When pregnancy is a high risk, goes on longer than expected, or there are other causes for concern, healthcare providers frequently recommend testing to help decide if intervention is needed. A biophysical profile is one important tool providers use to help make that choice.
A biophysical profile, or BPP, is a test that uses ultrasound and heart rate monitoring to screen for disruptions to a baby’s oxygen supply. A biophysical profile is usually ordered for expectant mothers at higher risk for complications or pregnancy loss or whenever there is concern about the health and well-being of the fetus. It’s an excellent tool for helping to identify issues while the child is still in the womb and allows doctors to intervene and deliver the baby earlier to avoid permanent injury or death.
A biophysical profile evaluates five areas of fetal health:
Each of these areas is given a score of either 0 for a concerning measurement or 2 for a healthy measurement. A score of 8 or greater is considered a good sign of fetal health, and scores of 4 or lower are cause for serious concern.
Biophysical profiles are noninvasive. They’re painless and pose no real risk to the mother or child. Because a BPP is used to evaluate a high-risk pregnancy, testing can be a cause of increased stress levels for the mother. This anxiety may cause some deviations in the baby’s heart rate, which should be taken into account, but a BPP is otherwise harmless.
There have been some concerns related to prolonged exposure to ultrasound, particularly because fetal biophysical profiles may need to be repeated at least once a week until delivery if the risk for complications is high. Because testing has the potential to save the life of the child, the potential for risk with repeated ultrasounds is generally considered to be less than the risk of permanent injury or death if screening is not done.
A concerning result often suggests that the baby may need to be delivered earlier than planned when a BPP is performed. Still, it doesn’t necessarily mean the baby is in immediate trouble. “False positives” (a concerning score when nothing is actually wrong) are not uncommon, so repeated testing is often warranted before action is taken.
False positives can occur for many reasons. Testing can be done at any time after the 25th week of gestation, but the results are not particularly reliable before the 32nd week. The results can also be affected by medications such as corticosteroids, narcotics, magnesium, and tocolytics (medications used to slow or stop contractions in preterm labor). Finally, if the fetus is sleeping when the test is done, the results may be unreliable and need to be repeated.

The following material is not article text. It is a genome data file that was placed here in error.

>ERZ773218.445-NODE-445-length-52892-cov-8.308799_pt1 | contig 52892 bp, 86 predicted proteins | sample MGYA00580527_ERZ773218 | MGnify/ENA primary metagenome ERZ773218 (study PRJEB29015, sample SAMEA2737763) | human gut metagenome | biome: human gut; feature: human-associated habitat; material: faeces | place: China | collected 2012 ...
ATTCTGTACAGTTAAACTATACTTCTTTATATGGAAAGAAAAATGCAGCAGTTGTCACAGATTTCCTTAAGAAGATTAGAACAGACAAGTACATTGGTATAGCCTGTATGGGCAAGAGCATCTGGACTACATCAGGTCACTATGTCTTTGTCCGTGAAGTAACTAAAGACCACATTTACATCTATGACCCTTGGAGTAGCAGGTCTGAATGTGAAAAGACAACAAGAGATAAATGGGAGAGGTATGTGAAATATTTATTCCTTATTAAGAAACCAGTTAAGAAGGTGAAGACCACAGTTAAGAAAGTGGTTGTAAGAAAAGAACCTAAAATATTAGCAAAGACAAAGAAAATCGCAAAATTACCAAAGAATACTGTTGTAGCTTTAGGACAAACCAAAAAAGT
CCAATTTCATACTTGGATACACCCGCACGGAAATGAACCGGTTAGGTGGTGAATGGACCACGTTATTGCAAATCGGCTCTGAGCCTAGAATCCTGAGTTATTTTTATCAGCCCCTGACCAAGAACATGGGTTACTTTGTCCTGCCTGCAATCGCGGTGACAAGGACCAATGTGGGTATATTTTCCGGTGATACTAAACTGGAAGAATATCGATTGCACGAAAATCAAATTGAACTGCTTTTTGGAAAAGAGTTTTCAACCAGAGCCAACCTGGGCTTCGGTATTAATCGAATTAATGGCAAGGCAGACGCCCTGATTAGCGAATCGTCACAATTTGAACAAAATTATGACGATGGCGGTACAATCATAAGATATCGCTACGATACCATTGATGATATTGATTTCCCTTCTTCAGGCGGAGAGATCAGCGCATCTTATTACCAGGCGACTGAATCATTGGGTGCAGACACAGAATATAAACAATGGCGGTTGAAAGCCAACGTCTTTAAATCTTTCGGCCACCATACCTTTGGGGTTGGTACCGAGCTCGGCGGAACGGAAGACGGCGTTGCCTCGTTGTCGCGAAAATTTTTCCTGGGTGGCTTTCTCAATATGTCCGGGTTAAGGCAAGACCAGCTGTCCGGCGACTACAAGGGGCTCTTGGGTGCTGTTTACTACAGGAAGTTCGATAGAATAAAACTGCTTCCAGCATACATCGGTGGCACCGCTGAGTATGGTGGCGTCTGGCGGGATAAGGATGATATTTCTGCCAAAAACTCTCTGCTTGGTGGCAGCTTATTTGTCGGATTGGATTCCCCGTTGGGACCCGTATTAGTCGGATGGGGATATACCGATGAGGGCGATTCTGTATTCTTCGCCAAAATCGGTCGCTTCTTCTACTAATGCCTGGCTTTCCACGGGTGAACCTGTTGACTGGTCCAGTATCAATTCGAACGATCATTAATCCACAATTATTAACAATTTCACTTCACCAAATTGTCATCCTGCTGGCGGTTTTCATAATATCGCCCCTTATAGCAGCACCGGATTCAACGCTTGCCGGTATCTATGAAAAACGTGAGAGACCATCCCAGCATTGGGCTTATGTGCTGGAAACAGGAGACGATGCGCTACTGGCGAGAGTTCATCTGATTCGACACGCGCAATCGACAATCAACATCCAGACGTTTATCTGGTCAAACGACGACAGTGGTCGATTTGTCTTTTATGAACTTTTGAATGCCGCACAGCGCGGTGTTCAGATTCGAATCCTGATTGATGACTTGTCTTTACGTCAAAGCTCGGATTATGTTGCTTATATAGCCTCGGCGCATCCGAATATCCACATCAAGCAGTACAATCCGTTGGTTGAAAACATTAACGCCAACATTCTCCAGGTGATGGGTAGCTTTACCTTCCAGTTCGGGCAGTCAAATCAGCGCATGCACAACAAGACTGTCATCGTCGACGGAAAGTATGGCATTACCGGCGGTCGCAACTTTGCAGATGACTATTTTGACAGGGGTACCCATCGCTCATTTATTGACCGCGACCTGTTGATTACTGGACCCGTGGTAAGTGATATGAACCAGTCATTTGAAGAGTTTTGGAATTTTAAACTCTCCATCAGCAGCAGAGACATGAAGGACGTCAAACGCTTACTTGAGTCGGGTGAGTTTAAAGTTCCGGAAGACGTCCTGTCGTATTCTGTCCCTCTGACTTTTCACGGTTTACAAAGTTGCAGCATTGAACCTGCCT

While the test itself cannot cause harm, practitioners can use the test results to do more harm than good. For example, suppose a doctor does not consider other factors about the mother or fetus’s health, medications, or whether the baby was even awake at the time of the test. In that case, they may interpret the results as needing urgent intervention when it’s not warranted. Repeating the test helps ensure that intervention is only given when needed to ensure the health of the mother and child.
When a child is born too early, they’re at risk of experiencing a wide range of potential complications. When a medical professional brings about a premature birth, it should only be because the risk of death or permanent injury is greater in the womb than out of it. If a doctor uses poor judgment and delivers a baby early when current medical guidelines do not recommend it, any birth injury caused as a result of their negligence could be cause for litigation.
If you or a loved one has been severely injured after a healthcare provider misused the results of a biophysical profile, contact the legal team at Ross Feller Casey to begin your journey toward recovery. You deserve justice, and we know what it takes to get it done. Our leading doctors and highly experienced lawyers are nationally recognized for record-setting verdicts and settlements, and they’re ready to put that experience to work for you. Contact us today for your free consultation.
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